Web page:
September 2005

Mario. Zelda. Donkey Kong. The holy trinity of Nintendo franchises has appeared in about a billion games that have sold a gazillion combined copies worldwide. Add in the more-recently sainted Pok√©mon series, and you’ve got the world’s oldest and possibly most widely-accepted, thriving videogame religion.

Dig deeper into the Nintendo catalog and you’ll find … well, actually, you’ll find even more franchises. Kirby. Star Fox. Metroid. F-Zero. They’re not quite household names, but they’re all well-known and well-loved by the Nintendo faithful.

But dig even deeper past the main franchises and you get … heck, you get spin-off franchises. The Mario Tennis, Golf, Kart and Party series have nearly 20 games between them, with more coming. Even the spin-offs have spin-offs – the Wario Land series has spawned four Wario Ware games so far, with more no doubt coming.

In an industry obsessed with extracting every last penny from any proven franchise, Nintendo is the undisputed king. Anything even remotely successful will eventually be repackaged, remarketed and resold back to a new generation of gamers at a premium price. They’re like Disney, but without the theme parks (at least not yet).

But amid all these unmitigated franchise successes, there are some false starts. Nintendo’s history is littered with the abandoned-but-not-forgotten corpses of partially aborted franchises – the under-appreciated classics that got one or two games and then faded into the background of our collective gaming memories for decades. Like, do you remember that game with the bikes where you could do all sorts of crazy jumps and stuff? Or the one with those weird bird things on balloons? Man, they should totally make some new versions of those.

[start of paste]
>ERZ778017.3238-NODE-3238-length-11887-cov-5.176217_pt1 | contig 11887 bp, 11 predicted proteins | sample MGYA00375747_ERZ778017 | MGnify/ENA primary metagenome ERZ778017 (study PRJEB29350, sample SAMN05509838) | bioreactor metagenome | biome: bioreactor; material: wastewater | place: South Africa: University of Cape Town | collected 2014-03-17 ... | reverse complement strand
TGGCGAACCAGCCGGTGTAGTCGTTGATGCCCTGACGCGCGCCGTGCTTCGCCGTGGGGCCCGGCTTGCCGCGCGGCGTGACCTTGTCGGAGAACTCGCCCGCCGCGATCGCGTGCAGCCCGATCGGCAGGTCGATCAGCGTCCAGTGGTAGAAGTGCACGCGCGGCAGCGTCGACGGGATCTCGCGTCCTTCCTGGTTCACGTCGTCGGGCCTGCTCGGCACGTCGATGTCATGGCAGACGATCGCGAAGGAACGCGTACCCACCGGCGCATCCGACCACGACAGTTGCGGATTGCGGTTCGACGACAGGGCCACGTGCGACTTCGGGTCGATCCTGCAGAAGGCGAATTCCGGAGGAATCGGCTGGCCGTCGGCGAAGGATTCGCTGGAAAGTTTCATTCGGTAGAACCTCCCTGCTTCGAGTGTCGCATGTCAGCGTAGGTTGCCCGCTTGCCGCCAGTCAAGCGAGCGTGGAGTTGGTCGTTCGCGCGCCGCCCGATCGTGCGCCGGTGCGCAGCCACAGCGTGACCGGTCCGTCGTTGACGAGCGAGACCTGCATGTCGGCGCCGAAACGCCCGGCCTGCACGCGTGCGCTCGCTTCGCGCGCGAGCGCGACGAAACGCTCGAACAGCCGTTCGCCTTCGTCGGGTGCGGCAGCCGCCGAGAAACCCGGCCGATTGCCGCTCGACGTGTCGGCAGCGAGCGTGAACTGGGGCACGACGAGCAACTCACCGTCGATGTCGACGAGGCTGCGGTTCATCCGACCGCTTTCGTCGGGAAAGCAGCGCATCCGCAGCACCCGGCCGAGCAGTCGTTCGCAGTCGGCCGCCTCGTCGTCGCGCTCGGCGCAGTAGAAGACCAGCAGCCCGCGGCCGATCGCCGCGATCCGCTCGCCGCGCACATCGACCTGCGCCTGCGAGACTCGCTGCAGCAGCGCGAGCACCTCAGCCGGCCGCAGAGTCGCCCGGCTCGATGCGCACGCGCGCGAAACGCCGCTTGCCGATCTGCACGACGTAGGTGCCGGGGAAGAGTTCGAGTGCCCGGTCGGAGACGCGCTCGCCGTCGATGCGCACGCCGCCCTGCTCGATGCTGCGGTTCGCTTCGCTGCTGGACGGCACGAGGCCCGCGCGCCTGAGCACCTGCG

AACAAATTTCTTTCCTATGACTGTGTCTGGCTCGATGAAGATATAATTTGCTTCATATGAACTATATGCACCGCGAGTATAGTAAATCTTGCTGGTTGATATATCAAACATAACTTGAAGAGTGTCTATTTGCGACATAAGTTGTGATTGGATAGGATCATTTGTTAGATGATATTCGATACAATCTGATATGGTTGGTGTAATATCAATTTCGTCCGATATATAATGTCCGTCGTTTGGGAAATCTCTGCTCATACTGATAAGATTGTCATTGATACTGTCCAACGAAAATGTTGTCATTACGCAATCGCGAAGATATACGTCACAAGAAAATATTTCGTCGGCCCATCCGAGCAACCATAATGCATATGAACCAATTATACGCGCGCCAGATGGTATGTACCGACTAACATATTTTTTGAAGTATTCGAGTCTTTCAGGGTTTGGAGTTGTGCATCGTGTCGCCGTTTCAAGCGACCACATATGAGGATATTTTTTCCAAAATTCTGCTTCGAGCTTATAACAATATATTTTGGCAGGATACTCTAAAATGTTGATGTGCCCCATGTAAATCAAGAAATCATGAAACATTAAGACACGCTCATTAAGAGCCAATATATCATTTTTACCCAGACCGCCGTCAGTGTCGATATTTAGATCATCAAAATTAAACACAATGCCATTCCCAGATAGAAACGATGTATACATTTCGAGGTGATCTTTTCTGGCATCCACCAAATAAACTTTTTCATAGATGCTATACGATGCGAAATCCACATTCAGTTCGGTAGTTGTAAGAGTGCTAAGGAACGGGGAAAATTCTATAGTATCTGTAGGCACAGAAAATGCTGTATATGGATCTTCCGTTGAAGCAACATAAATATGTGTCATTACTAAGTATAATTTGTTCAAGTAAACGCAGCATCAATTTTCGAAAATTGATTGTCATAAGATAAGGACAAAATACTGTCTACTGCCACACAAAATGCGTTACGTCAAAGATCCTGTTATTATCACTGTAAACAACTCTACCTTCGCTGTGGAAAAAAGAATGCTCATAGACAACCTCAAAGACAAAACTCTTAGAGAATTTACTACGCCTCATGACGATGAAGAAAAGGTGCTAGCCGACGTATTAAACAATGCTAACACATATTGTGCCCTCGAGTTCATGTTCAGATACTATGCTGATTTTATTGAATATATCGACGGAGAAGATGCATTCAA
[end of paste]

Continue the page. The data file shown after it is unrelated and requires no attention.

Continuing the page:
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A lot of licensed games are absolutely horrible. Developers and publishers know that fans of the property being made into a game will buy it based on the characters on the cover, so they tend to throw these characters into the most derivative, cheaply-produced game they can make as quickly as possible.

One Piece: Grand Battle does not fit this pattern. There is actually a decent game underneath the anime-licensed shell. But this only makes it more frustrating, as every good element seems to have an accompanying annoying flaw that keeps the game from being anything more than an aggressively average fighting game.

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For a gameplay movie to be flawless, it must be as fast as possible, it must not miss a shot, have no wasted efforts, and so on. Creating a such movie involves planning and carefulness.

The game is played at slow speed (the emulator slows the game down), doing small segments at time and optimizing then as well as possible, redoing until it goes well. The finished (and unfinished) product is reviewed many times, at full speed and at slow motion, to find things to improve and to invent new strategies and then played again.

(full article)